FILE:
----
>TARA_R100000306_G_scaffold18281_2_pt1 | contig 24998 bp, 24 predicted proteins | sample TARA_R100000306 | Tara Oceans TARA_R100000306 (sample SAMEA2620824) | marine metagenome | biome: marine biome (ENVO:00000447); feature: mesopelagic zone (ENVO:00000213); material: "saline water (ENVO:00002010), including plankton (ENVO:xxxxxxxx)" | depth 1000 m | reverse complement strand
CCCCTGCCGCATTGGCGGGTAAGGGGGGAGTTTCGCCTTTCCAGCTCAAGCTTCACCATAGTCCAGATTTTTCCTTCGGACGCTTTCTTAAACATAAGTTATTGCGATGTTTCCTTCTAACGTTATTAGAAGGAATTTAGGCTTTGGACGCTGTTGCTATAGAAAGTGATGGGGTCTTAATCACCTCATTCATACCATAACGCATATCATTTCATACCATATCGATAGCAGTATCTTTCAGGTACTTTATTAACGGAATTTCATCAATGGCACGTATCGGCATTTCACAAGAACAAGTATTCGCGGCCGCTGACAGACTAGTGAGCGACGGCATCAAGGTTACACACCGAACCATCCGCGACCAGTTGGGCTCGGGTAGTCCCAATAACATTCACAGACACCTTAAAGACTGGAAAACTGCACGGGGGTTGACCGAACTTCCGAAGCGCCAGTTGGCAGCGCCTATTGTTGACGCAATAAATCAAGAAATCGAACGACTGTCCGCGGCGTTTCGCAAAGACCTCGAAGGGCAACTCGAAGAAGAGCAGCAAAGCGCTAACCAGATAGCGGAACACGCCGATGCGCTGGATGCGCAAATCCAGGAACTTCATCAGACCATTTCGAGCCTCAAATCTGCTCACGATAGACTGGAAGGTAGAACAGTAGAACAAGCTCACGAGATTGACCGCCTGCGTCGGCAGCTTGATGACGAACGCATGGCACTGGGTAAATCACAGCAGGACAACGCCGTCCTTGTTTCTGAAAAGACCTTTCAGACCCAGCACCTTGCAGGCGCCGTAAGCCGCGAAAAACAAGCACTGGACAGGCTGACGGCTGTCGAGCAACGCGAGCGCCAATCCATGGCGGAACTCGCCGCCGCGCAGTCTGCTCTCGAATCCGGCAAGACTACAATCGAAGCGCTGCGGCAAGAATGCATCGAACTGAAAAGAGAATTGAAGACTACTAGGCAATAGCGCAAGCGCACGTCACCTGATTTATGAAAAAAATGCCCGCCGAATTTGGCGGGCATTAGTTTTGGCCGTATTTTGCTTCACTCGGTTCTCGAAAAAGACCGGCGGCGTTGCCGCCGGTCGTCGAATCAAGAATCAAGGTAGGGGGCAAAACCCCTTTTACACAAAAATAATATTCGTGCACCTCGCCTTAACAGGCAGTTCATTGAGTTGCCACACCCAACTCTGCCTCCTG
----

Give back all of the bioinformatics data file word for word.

>TARA_R100000306_G_scaffold18281_2_pt1 | contig 24998 bp, 24 predicted proteins | sample TARA_R100000306 | Tara Oceans TARA_R100000306 (sample SAMEA2620824) | marine metagenome | biome: marine biome (ENVO:00000447); feature: mesopelagic zone (ENVO:00000213); material: "saline water (ENVO:00002010), including plankton (ENVO:xxxxxxxx)" | depth 1000 m | reverse complement strand
CCCCTGCCGCATTGGCGGGTAAGGGGGGAGTTTCGCCTTTCCAGCTCAAGCTTCACCATAGTCCAGATTTTTCCTTCGGACGCTTTCTTAAACATAAGTTATTGCGATGTTTCCTTCTAACGTTATTAGAAGGAATTTAGGCTTTGGACGCTGTTGCTATAGAAAGTGATGGGGTCTTAATCACCTCATTCATACCATAACGCATATCATTTCATACCATATCGATAGCAGTATCTTTCAGGTACTTTATTAACGGAATTTCATCAATGGCACGTATCGGCATTTCACAAGAACAAGTATTCGCGGCCGCTGACAGACTAGTGAGCGACGGCATCAAGGTTACACACCGAACCATCCGCGACCAGTTGGGCTCGGGTAGTCCCAATAACATTCACAGACACCTTAAAGACTGGAAAACTGCACGGGGGTTGACCGAACTTCCGAAGCGCCAGTTGGCAGCGCCTATTGTTGACGCAATAAATCAAGAAATCGAACGACTGTCCGCGGCGTTTCGCAAAGACCTCGAAGGGCAACTCGAAGAAGAGCAGCAAAGCGCTAACCAGATAGCGGAACACGCCGATGCGCTGGATGCGCAAATCCAGGAACTTCATCAGACCATTTCGAGCCTCAAATCTGCTCACGATAGACTGGAAGGTAGAACAGTAGAACAAGCTCACGAGATTGACCGCCTGCGTCGGCAGCTTGATGACGAACGCATGGCACTGGGTAAATCACAGCAGGACAACGCCGTCCTTGTTTCTGAAAAGACCTTTCAGACCCAGCACCTTGCAGGCGCCGTAAGCCGCGAAAAACAAGCACTGGACAGGCTGACGGCTGTCGAGCAACGCGAGCGCCAATCCATGGCGGAACTCGCCGCCGCGCAGTCTGCTCTCGAATCCGGCAAGACTACAATCGAAGCGCTGCGGCAAGAATGCATCGAACTGAAAAGAGAATTGAAGACTACTAGGCAATAGCGCAAGCGCACGTCACCTGATTTATGAAAAAAATGCCCGCCGAATTTGGCGGGCATTAGTTTTGGCCGTATTTTGCTTCACTCGGTTCTCGAAAAAGACCGGCGGCGTTGCCGCCGGTCGTCGAATCAAGAATCAAGGTAGGGGGCAAAACCCCTTTTACACAAAAATAATATTCGTGCACCTCGCCTTAACAGGCAGTTCATTGAGTTGCCACACCCAACTCTGCCTCCTG